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Car Insurance Deductibles
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Understanding Auto Insurance Deductibles & How They Work

Your auto insurance provides peace of mind that your insurance company will step in and help you recover if an unexpected event occurs. But it’s important to understand that, even though you’ll be getting financial support from your insurer, you’ll still be paying money out of pocket — otherwise known as a deductible.

What Is a Car Insurance Deductible?

A car insurance deductible is the amount you pay out of pocket before your insurance company covers any financial loss from a car accident. You have the ability to choose your deductible amount along with your coverage limits, and are expected to pay up to the deductible amount before your insurance company will cover any costs.

What Deductible Should I Choose?

Typically, people choose an auto insurance collision deductible of $250, $500 or $1,000. Comprehensive deductibles are usually $100, $250 and $500 — although a $0 deductible is available. American Family Insurance offers auto insurance collision deductibles and comprehensive deductibles in these amounts.

  1. Let’s talk about deductibles. What are they and why do they matter? Your car insurance is designed to protect you financially if you get in an accident. But before your insurance kicks in to pay for the covered damages, you’ll have to pay a portion of the loss. This out-of-pocket amount is called the deductible. The dollar amount of your deductible varies based on the policy you and your American Family Insurance agent select together. But all deductibles work the same. You are responsible for a pre-specified amount of money up front, and then any covered cost above and beyond that are reimbursed by your insurance. Accidents happen, and when they do, we’ll be here to help you every step of the way.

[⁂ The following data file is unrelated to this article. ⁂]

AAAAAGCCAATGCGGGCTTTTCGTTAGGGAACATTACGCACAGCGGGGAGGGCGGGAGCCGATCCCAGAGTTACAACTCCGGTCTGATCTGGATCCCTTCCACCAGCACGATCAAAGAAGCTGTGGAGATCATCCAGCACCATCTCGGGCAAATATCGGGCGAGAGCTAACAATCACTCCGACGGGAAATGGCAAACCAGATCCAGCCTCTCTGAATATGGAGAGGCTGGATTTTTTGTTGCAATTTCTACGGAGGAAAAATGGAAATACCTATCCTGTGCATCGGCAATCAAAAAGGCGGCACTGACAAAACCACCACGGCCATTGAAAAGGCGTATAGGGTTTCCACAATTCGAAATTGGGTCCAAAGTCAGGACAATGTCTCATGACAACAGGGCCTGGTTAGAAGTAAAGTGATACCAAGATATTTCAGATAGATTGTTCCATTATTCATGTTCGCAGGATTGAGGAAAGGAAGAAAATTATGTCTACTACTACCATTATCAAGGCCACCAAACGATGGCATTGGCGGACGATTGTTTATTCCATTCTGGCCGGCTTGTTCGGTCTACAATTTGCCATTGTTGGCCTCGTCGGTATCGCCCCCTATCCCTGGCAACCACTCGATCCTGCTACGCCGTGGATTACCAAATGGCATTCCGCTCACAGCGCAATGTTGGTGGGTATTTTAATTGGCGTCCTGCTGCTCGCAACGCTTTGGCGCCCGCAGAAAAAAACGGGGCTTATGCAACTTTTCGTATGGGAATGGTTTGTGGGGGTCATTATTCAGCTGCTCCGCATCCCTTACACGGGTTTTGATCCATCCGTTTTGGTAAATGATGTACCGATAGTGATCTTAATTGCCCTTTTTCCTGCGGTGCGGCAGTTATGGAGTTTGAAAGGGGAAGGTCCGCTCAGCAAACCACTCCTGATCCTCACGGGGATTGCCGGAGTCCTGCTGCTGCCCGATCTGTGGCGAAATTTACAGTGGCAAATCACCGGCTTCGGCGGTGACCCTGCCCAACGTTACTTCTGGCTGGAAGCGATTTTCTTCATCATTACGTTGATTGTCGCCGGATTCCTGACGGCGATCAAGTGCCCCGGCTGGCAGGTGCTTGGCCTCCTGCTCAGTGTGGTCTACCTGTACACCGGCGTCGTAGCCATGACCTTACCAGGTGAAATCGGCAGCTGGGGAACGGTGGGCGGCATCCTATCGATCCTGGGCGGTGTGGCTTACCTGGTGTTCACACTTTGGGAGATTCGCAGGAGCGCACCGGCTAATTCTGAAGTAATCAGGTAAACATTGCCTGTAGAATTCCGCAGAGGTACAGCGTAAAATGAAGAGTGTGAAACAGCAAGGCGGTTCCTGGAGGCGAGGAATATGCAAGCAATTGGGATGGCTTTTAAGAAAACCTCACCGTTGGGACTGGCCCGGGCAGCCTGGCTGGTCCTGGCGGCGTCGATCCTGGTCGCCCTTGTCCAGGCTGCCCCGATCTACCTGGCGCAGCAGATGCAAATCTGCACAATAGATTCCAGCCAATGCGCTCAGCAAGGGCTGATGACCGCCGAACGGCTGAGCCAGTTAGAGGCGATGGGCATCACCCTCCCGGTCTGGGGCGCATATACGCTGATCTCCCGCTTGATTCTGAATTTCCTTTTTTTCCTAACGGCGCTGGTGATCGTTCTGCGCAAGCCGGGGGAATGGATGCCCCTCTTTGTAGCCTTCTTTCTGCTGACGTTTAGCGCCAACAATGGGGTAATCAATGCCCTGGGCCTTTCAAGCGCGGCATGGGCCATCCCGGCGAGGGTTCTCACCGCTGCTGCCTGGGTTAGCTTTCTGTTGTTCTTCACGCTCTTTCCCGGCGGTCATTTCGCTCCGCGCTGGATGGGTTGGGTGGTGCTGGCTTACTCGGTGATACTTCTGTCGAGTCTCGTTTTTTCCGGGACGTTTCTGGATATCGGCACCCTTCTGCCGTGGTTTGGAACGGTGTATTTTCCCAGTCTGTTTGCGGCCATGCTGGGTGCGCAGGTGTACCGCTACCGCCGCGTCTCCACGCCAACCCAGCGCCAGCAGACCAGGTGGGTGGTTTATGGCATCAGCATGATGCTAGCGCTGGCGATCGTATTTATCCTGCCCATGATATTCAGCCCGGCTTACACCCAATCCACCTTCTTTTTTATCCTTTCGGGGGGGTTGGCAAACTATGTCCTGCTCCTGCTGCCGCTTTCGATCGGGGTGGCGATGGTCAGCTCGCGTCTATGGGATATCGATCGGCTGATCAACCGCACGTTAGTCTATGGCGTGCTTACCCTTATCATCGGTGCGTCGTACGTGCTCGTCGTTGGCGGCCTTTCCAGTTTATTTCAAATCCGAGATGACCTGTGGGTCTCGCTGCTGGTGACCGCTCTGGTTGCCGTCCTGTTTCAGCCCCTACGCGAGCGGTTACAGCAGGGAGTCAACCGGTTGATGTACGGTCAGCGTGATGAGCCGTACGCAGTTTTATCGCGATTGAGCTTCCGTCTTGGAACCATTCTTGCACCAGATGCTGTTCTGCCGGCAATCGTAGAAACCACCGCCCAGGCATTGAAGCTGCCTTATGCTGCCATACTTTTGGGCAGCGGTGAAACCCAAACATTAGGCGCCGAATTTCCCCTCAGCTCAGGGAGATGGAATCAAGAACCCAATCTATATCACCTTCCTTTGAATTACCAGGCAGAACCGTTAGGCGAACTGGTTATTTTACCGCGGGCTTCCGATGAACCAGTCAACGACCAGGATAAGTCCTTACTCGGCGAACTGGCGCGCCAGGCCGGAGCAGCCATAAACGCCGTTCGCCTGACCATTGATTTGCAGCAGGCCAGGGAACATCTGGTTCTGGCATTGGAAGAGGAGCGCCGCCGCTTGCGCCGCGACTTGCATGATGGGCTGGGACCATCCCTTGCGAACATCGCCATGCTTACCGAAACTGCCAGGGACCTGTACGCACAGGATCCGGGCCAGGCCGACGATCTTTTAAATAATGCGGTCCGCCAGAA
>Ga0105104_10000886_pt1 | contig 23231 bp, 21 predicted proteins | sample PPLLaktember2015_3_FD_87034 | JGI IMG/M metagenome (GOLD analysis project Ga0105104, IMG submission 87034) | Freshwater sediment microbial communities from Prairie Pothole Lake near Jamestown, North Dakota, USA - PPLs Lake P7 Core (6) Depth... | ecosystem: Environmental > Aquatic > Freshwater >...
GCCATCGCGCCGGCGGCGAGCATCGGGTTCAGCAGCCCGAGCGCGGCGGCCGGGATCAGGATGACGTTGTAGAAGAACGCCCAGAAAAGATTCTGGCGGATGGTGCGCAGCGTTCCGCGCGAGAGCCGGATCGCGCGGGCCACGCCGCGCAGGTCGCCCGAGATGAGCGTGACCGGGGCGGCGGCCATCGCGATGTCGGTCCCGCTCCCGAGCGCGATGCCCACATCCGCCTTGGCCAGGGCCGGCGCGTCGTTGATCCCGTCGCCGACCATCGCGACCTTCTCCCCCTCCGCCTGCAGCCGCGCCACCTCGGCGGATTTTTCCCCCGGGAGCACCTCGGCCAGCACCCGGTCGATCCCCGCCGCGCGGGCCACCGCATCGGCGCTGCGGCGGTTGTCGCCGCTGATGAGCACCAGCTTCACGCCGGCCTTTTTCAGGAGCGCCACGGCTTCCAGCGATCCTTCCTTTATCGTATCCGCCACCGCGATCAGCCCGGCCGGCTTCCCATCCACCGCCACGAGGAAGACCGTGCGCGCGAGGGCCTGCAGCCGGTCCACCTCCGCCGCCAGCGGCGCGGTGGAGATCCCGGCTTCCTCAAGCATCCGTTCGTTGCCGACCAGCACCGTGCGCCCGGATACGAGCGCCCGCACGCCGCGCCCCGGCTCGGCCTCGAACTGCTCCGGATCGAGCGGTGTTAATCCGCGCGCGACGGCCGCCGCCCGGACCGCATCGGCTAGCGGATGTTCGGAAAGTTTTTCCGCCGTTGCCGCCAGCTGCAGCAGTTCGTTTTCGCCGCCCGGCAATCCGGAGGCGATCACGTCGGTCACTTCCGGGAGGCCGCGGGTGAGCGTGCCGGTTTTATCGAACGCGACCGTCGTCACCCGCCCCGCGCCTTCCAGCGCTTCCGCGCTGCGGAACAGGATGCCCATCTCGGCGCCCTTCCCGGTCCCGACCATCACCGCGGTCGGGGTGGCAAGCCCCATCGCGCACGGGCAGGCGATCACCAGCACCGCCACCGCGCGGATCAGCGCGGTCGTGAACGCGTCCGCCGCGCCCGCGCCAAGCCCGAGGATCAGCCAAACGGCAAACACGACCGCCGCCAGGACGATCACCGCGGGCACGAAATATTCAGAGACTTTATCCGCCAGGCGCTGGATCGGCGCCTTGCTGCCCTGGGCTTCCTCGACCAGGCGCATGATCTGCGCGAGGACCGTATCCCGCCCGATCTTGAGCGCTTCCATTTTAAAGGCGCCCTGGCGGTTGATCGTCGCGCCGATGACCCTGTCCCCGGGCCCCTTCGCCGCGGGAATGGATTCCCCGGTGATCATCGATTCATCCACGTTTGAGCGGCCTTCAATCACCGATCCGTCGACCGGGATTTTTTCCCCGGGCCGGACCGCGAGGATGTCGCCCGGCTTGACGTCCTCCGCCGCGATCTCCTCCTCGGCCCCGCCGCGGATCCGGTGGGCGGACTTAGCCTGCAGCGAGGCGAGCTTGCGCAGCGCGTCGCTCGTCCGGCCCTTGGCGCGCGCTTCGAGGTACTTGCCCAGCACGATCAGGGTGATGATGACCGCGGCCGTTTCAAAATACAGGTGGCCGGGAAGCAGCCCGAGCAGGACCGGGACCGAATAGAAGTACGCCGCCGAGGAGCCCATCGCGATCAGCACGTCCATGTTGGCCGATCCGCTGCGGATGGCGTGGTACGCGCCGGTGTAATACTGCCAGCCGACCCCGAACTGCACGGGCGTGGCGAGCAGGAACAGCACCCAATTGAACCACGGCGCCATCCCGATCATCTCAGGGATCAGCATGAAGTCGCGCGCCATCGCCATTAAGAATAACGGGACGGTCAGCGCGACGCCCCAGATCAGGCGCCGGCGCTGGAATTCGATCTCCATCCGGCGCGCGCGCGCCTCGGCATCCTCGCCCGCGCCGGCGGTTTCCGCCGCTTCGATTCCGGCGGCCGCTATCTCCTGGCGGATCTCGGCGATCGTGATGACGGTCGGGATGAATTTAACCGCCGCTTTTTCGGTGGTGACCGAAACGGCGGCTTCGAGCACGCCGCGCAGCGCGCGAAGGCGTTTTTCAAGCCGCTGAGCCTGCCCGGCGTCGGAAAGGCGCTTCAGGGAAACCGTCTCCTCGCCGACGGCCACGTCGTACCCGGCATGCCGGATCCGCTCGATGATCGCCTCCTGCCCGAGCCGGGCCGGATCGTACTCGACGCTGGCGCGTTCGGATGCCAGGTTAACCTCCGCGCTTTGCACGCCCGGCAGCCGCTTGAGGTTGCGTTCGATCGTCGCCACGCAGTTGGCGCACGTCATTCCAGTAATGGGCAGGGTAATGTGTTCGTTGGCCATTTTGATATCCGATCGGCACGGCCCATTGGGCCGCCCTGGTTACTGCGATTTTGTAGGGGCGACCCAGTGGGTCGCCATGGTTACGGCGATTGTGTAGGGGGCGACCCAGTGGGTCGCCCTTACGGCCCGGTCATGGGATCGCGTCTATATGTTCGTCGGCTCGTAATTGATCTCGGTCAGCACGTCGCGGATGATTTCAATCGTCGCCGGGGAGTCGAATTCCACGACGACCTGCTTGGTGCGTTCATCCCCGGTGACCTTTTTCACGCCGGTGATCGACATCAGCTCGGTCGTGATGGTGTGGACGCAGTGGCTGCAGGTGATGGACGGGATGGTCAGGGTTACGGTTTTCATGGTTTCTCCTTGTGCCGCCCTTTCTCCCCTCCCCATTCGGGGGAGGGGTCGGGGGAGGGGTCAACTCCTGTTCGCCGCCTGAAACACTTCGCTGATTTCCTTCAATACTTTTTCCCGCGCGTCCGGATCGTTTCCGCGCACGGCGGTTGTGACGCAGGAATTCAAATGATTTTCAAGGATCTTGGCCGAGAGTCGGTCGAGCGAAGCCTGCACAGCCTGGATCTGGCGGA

Want to learn more about how deductibles work or what deductible amount is right for you? Your American Family agent is happy to help.

Deductibles With American Family Insurance

American Family Insurance makes it easy to set up your car insurance policy and choose a deductible:

  1. Get covered. First step — you need car insurance! Get an auto insurance quote and purchase your coverage online, by contacting your agent or by phone at 1-800-MYAMFAM (1-800-692-6326).
  2. Have your Information ready. When quoting auto insurance, you’ll need the names, addresses, dates of birth, numbers of accidents/violations for all drivers in your household and current insurance policies.
  3. Choose your deductible. You can select a higher or lower deductible when setting up your car insurance. The deductible that’s best for you depends on your individual financial needs, so choose a deductible that works best for your budget.

Car Insurance Deductible FAQs

  1. If you file a claim for damages to your vehicle, you’ll be expected to pay your deductible before your insurance company will help cover the cost.

    To put it in perspective, let’s say you got into a fender bender that caused $2,000 worth of damage. If your deductible is $500, you’ll pay that amount out of pocket and your insurance company will pay the remaining $1,500 for damages.